Table 1.OLS Panel Regression Results on Profit Growth, 2000–2012
Dependent variable: Profit Growth
(1)(2)(3)
REER Growth (export-weighted)−0.339***−0.342***
(0.0597)(0.0637)
External Demand Growth0.05130.0673−0.228
(0.240)(0.266)(0.259)
Domestic Demand Growth2.731***2.737***3.368***
(0.442)(0.444)(0.452)
R1.100***1.081***0.773***
(0.306)(0.334)(0.287)
U.S. Growth−0.0665
(0.484)
Dummy (Venezuela)−12.45***−12.53***−13.80***
(2.401)(2.458)(2.376)
Dummy (China)−6.760***−6.855***−7.571***
(1.902)(2.024)(1.884)
REER Growth (import-weighted)−0.436***
(0.0811)
Constant−6.771**−6.605**−6.846**
(3.106)(3.333)(3.120)
Observations29,69929,69929,699
R-squared0.1470.1470.147
Notes:Standard errors in parentheses.*** p<0.01, ** p<0.05, * p<0.1All regressions include firm-level fixed effects. The observations with very large real growth of profits (above 300 percent in absolute terms) are excluded.
Notes:Standard errors in parentheses.*** p<0.01, ** p<0.05, * p<0.1All regressions include firm-level fixed effects. The observations with very large real growth of profits (above 300 percent in absolute terms) are excluded.

The effect of domestic demand is positive and significant. The results of the first regression show that, on average, one percent increase in Colombia’s real GDP increases profit growth by 2.7 percent. The results also show that the effect of external demand is generally positive, but weak as the coefficients are not significant. The weak correlation may be caused by the construction of the external demand index as the weights are not variable over time.14 Surprisingly, the effect of the domestic interest rate is positive and significant. Given that the results may be driven by certain omitted variables, the growth rate of U.S. real GDP is included in the second regression. However, the coefficient on the interest rate remained positive and significant.

Furthermore, structural changes in trade seem to have affected firms’ profit growth. The structural trade dummies both have negative and significant coefficients. Based on the first regression, the profit growth after 2008 was on average 12 percent lower for those industries that were affected by trade disruption with Venezuela. Similarly, the profit growth after 2008 was, on average 8 percent lower for those industries that faced higher competition from Chinese imports.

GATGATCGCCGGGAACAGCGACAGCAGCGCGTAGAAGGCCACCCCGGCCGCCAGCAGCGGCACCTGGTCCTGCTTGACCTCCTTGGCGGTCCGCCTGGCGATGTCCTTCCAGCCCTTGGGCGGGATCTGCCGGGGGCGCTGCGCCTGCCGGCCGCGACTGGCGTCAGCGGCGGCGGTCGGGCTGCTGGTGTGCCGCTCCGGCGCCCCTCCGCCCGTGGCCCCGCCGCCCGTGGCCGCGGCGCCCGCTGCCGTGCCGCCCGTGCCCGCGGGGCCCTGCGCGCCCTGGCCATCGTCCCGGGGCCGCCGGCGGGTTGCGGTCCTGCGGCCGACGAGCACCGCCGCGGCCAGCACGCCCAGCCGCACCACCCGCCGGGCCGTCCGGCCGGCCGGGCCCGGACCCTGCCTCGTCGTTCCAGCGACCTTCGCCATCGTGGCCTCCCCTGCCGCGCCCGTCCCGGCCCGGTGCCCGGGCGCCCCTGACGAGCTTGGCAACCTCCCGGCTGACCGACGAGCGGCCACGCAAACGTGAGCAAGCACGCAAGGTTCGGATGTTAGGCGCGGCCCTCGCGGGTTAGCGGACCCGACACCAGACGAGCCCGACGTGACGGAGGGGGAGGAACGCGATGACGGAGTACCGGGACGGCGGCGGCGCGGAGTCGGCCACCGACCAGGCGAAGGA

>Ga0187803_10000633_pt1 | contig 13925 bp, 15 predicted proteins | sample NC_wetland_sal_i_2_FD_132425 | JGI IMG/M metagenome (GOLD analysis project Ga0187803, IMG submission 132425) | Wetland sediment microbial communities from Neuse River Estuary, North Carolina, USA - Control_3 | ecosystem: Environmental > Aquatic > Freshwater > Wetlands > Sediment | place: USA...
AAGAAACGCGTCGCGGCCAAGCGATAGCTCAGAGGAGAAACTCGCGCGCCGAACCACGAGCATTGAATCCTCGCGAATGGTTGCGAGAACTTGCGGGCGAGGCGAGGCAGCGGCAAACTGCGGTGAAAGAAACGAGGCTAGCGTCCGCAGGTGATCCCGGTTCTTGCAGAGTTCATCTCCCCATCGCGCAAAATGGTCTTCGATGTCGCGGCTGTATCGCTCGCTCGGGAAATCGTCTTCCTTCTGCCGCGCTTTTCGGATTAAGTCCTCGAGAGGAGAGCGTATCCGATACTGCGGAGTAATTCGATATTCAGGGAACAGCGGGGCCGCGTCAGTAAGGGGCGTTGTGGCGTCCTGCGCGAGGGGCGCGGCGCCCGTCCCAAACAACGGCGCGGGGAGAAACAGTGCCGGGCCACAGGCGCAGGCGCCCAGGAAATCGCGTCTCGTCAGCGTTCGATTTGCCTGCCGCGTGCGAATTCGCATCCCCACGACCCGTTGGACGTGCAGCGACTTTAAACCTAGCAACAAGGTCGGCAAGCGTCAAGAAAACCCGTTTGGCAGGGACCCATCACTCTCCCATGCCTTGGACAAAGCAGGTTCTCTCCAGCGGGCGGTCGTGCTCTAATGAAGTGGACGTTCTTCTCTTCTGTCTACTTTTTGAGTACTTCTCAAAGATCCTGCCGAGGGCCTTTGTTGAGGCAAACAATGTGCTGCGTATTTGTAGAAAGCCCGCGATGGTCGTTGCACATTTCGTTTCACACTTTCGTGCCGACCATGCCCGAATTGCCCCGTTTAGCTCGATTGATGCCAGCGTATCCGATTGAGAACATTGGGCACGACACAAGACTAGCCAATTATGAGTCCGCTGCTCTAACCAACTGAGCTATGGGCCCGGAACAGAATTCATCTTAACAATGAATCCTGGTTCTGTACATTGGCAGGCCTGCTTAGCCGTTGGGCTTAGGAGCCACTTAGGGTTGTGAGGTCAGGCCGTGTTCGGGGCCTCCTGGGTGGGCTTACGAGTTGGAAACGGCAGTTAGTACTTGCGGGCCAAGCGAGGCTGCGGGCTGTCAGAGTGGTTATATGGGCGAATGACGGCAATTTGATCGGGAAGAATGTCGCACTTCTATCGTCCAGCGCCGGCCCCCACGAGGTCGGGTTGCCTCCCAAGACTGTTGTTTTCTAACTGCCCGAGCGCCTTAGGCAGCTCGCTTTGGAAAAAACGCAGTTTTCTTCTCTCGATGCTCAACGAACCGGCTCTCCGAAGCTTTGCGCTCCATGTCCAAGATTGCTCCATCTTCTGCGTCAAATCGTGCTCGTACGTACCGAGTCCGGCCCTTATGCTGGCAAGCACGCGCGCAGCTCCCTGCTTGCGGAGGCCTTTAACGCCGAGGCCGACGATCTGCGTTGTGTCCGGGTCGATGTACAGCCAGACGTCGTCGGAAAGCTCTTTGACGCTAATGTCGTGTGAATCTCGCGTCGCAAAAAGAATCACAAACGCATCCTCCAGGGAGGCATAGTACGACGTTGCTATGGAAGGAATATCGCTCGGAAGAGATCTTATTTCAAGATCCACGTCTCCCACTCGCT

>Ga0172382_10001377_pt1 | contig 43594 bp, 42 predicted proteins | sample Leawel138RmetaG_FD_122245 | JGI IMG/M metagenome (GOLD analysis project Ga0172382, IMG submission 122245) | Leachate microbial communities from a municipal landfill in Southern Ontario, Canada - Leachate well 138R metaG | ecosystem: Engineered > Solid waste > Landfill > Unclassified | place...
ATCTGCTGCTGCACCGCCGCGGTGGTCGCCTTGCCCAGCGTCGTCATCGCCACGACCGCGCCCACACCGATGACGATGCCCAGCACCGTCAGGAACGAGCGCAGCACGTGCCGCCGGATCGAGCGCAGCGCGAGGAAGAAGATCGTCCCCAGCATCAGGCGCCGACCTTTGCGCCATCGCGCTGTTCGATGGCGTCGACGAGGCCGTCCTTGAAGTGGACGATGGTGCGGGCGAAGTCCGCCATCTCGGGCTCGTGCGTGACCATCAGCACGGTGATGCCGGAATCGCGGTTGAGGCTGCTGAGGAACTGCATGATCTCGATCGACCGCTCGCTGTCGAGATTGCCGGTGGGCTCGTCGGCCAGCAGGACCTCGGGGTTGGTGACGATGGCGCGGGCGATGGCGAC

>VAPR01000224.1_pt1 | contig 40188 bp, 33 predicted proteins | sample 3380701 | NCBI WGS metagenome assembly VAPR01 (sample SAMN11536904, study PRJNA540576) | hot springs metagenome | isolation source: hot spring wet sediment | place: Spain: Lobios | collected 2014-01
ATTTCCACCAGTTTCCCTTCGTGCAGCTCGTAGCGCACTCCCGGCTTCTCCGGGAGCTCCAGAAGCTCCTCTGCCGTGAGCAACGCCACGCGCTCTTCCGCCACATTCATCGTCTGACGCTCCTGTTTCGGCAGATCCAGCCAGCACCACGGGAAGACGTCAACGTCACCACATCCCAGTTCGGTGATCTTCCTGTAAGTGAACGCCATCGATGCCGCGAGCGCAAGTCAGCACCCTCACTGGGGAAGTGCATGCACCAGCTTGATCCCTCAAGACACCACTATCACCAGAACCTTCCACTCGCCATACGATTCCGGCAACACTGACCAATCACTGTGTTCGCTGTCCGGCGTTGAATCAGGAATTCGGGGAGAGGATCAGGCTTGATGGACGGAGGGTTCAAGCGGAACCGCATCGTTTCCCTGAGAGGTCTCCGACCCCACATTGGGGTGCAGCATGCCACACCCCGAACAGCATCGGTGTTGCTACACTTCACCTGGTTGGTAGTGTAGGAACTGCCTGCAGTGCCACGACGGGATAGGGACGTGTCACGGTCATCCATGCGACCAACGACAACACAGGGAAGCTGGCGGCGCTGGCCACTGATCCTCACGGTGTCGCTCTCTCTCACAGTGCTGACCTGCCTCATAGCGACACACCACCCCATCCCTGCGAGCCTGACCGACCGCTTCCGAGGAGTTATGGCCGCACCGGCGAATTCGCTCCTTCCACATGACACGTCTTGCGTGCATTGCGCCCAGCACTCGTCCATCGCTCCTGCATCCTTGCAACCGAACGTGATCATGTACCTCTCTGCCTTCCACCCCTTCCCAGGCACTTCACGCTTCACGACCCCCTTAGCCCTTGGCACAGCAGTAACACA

There is no strong evidence that import-weighted REER reduced manufacturing firms’ profits. In the third regression, we included import-weighted REER instead of export-weighted REER in the regression. If the profitability of manufacturing firms has fallen as a result of competition with cheaper imported substitutes (due to real appreciation), the coefficient on this variable should be positive. However, the coefficient is negative and significant. Therefore, we cannot conclude that REER appreciation has reduced manufacturing firms’ profitability via import substitution channel.

Despite the negative effect of REER on profit growth, we find that external revenues responded positively to REER depreciation and external demand. The same regressions were run by using real external revenue growth as a dependent variable (Table 2).15 The results show the expected positive relationship between REER and external revenue growth: real external revenue grew by 0.3–0.5 percent in response to one percent REER depreciation. Similarly, real external revenue grew by roughly 3 percent in response to one percent growth in external demand. To investigate why REER depreciation negatively affects profit growth despite its positive impact on external revenues, a simple regression was run just using external revenue growth and domestic demand growth (Table 3). The results show that external revenue growth affects profit growth positively, and the coefficient is significant, but the magnitude is small. Accordingly, the positive impact of REER depreciation through higher external revenue may be dwarfed by negative effects through other channels, such as the higher cost of imported material inputs. Confirming this, the baseline regressions including only firms with positive external revenues still show the negative effect of REER on profit growth, although the magnitude is smaller and they are no longer statistically significant at the 1 percent level (Table 4).